Cat Dental Extraction Costs

Seventy percent of cats are affected by a dental disease by the time they’re three years old, according to the American Veterinary Dental Society. Excessive tartar and plaque or tooth decay can cause painful dental problems in cats. These problems can also lead to other medical conditions in the heart, liver and kidneys.

What do you pay for? Cat dental extraction usually involves:

  • X-rays
  • Surgical supplies
  • Hospitalization
  • General anesthesia

The costs vary by condition and your location, but can range from $300 to almost $1,300. (2)

Cat Teeth Cleaning Costs

Having your cat’s teeth cleaned can be expensive, but forgoing it can be even more costly to your pocketbook and can hurt your cat if problems go untreated.

Dental cleanings for cats can range from $190 – $40, depending on if they need treatment for a dental disease. (1) Your veterinarian can give you a more individualized estimate.

Pet Insurance that Covers Dental

Overwhelmed by the costs? Pet insurance can help you out. If your dog has an accident or an illness* that requires treatment with an extraction, it could be eligible for coverage with a pet health insurance plan. You could save hundreds (or thousands!) off price tags for eligible conditions and treatments with the right coverage. Dental coverage for eligible conditions and treatments is included as part of our dog insurance and cat insurance coverage.

Insurance for Routine Pet Dental Care

What about help with the bills for routine teeth cleanings? Spot’s preventive care plan options, which can be added to an Accident & Illness Plan, include coverage for dental cleanings and other routine care. Spot’s two preventive care plans, gold and platinum, allot $100 – $150 a year to dental cleanings for dogs or cats.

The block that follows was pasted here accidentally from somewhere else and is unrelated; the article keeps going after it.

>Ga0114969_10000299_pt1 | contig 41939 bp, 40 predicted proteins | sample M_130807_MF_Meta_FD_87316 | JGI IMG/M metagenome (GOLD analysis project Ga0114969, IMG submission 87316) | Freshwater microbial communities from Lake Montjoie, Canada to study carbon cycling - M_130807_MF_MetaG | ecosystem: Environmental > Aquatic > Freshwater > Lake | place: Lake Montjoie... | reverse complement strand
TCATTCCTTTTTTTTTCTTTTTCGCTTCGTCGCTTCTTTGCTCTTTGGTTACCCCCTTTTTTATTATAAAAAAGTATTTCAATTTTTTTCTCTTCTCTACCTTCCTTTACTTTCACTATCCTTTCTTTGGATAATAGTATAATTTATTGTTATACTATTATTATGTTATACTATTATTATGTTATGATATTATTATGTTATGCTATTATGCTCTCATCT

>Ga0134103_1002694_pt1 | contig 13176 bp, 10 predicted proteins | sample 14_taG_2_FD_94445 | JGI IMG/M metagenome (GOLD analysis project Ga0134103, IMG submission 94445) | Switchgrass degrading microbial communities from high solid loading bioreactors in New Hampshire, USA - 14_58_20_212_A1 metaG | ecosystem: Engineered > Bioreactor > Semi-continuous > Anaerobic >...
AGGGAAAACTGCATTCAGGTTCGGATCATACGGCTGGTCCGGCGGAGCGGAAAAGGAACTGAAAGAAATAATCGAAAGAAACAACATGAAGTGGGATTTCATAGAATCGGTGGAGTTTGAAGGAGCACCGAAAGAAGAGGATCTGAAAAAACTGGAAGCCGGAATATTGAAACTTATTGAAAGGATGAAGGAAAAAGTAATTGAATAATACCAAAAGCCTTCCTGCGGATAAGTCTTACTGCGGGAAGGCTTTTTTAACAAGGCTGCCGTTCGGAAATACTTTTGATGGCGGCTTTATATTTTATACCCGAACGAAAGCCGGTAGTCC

With preventive care coverage, you don’t have to meet a deductible and there’s no reimbursement percent-you get reimbursed the set amount from your plan.

It’s time to take care of those teeth. Learn more about Spot plan coverage and Spot Preventive Care plans.

GET FREE QUOTE

Here at Spot Pet Insurance, we do our best to provide helpful pet info. We care deeply about your pet’s health and want to be with you every step of the way. For other helpful info about pets, check out our Spot Pet Insurance webpage! Here we provide you with educational materials that can help you with the best foods, toyssafety, and care tips for your dogs & cats. We also offer personalized pet insurance plan options to help keep your pet protected in case of unexpected accidents and illnesses.

Sources: 

  1. https://www.petmd.com/dog/care/how-much-does-dog-teeth-cleaning-cost
  2. https://www.vetinfo.com/cat-tooth-extraction.html
  3. https://www.mspca.org/

*Pre-existing conditions are not covered. A pre-existing condition is any injury or illness which occurred or had symptoms before the start of your pet’s policy, or during a relevant waiting period. A condition is considered pre-existing whether or not it’s been officially diagnosed or treated; all that matters is when it occurred or symptoms first displayed.

Guest written by: Melissa Brock, Money editor at Benzinga